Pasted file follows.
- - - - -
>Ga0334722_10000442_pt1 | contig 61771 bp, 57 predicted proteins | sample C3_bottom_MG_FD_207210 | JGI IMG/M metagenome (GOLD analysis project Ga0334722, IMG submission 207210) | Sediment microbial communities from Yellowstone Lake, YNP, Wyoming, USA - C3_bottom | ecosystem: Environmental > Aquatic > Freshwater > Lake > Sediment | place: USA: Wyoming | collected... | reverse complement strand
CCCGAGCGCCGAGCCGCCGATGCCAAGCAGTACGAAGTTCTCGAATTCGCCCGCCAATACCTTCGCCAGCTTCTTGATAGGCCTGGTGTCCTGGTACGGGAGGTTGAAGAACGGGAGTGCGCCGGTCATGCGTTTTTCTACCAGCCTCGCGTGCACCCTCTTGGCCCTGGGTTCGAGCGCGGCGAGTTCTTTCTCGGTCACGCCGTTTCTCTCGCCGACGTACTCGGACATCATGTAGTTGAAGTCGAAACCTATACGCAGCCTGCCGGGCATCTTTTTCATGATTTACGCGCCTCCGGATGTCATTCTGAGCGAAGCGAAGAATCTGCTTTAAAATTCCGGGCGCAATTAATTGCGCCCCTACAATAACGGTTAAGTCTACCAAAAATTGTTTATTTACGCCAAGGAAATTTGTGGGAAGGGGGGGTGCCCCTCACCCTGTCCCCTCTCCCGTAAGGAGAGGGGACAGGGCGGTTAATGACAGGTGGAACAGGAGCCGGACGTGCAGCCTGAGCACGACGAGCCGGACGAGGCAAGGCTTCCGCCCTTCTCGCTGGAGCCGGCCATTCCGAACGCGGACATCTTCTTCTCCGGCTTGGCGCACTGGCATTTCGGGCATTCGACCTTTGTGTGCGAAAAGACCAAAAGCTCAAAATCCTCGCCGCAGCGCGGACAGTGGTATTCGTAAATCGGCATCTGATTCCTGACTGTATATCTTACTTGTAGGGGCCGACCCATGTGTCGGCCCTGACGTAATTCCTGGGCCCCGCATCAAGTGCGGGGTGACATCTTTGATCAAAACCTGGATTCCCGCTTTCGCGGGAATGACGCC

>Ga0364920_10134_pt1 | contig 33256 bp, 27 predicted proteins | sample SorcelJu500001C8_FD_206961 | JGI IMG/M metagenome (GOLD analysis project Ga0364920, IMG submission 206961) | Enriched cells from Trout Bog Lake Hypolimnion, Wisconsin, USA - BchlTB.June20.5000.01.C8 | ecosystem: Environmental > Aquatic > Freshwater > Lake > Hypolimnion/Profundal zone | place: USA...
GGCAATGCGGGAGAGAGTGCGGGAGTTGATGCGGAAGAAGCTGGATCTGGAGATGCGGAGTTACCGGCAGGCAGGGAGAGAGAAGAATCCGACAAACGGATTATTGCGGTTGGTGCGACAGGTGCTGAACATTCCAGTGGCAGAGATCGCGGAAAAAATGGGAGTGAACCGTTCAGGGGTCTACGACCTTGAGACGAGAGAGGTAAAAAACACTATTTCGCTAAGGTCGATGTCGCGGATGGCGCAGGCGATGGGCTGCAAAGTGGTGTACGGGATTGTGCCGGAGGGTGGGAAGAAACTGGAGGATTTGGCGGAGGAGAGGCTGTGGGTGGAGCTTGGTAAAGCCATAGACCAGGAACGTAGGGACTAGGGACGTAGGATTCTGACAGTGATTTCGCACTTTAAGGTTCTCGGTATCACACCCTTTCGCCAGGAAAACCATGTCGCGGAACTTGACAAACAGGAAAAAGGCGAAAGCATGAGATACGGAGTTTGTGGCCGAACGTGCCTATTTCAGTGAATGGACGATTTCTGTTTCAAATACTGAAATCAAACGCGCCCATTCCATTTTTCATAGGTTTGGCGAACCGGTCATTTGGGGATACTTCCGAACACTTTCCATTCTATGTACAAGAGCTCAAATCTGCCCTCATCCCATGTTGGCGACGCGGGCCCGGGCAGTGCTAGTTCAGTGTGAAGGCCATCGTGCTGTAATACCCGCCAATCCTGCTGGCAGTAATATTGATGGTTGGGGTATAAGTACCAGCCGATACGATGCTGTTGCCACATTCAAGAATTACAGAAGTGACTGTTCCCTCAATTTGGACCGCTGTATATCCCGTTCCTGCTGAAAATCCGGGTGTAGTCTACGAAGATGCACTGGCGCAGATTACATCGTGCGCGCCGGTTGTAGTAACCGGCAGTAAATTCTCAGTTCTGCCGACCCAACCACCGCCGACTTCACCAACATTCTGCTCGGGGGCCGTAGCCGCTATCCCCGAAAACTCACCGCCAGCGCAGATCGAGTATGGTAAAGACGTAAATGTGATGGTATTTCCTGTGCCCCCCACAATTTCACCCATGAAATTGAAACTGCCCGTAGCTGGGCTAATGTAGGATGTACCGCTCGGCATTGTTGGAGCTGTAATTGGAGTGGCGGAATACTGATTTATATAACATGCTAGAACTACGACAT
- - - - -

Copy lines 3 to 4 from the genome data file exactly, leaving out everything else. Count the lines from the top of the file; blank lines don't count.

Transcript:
>Ga0364920_10134_pt1 | contig 33256 bp, 27 predicted proteins | sample SorcelJu500001C8_FD_206961 | JGI IMG/M metagenome (GOLD analysis project Ga0364920, IMG submission 206961) | Enriched cells from Trout Bog Lake Hypolimnion, Wisconsin, USA - BchlTB.June20.5000.01.C8 | ecosystem: Environmental > Aquatic > Freshwater > Lake > Hypolimnion/Profundal zone | place: USA...
GGCAATGCGGGAGAGAGTGCGGGAGTTGATGCGGAAGAAGCTGGATCTGGAGATGCGGAGTTACCGGCAGGCAGGGAGAGAGAAGAATCCGACAAACGGATTATTGCGGTTGGTGCGACAGGTGCTGAACATTCCAGTGGCAGAGATCGCGGAAAAAATGGGAGTGAACCGTTCAGGGGTCTACGACCTTGAGACGAGAGAGGTAAAAAACACTATTTCGCTAAGGTCGATGTCGCGGATGGCGCAGGCGATGGGCTGCAAAGTGGTGTACGGGATTGTGCCGGAGGGTGGGAAGAAACTGGAGGATTTGGCGGAGGAGAGGCTGTGGGTGGAGCTTGGTAAAGCCATAGACCAGGAACGTAGGGACTAGGGACGTAGGATTCTGACAGTGATTTCGCACTTTAAGGTTCTCGGTATCACACCCTTTCGCCAGGAAAACCATGTCGCGGAACTTGACAAACAGGAAAAAGGCGAAAGCATGAGATACGGAGTTTGTGGCCGAACGTGCCTATTTCAGTGAATGGACGATTTCTGTTTCAAATACTGAAATCAAACGCGCCCATTCCATTTTTCATAGGTTTGGCGAACCGGTCATTTGGGGATACTTCCGAACACTTTCCATTCTATGTACAAGAGCTCAAATCTGCCCTCATCCCATGTTGGCGACGCGGGCCCGGGCAGTGCTAGTTCAGTGTGAAGGCCATCGTGCTGTAATACCCGCCAATCCTGCTGGCAGTAATATTGATGGTTGGGGTATAAGTACCAGCCGATACGATGCTGTTGCCACATTCAAGAATTACAGAAGTGACTGTTCCCTCAATTTGGACCGCTGTATATCCCGTTCCTGCTGAAAATCCGGGTGTAGTCTACGAAGATGCACTGGCGCAGATTACATCGTGCGCGCCGGTTGTAGTAACCGGCAGTAAATTCTCAGTTCTGCCGACCCAACCACCGCCGACTTCACCAACATTCTGCTCGGGGGCCGTAGCCGCTATCCCCGAAAACTCACCGCCAGCGCAGATCGAGTATGGTAAAGACGTAAATGTGATGGTATTTCCTGTGCCCCCCACAATTTCACCCATGAAATTGAAACTGCCCGTAGCTGGGCTAATGTAGGATGTACCGCTCGGCATTGTTGGAGCTGTAATTGGAGTGGCGGAATACTGATTTATATAACATGCTAGAACTACGACAT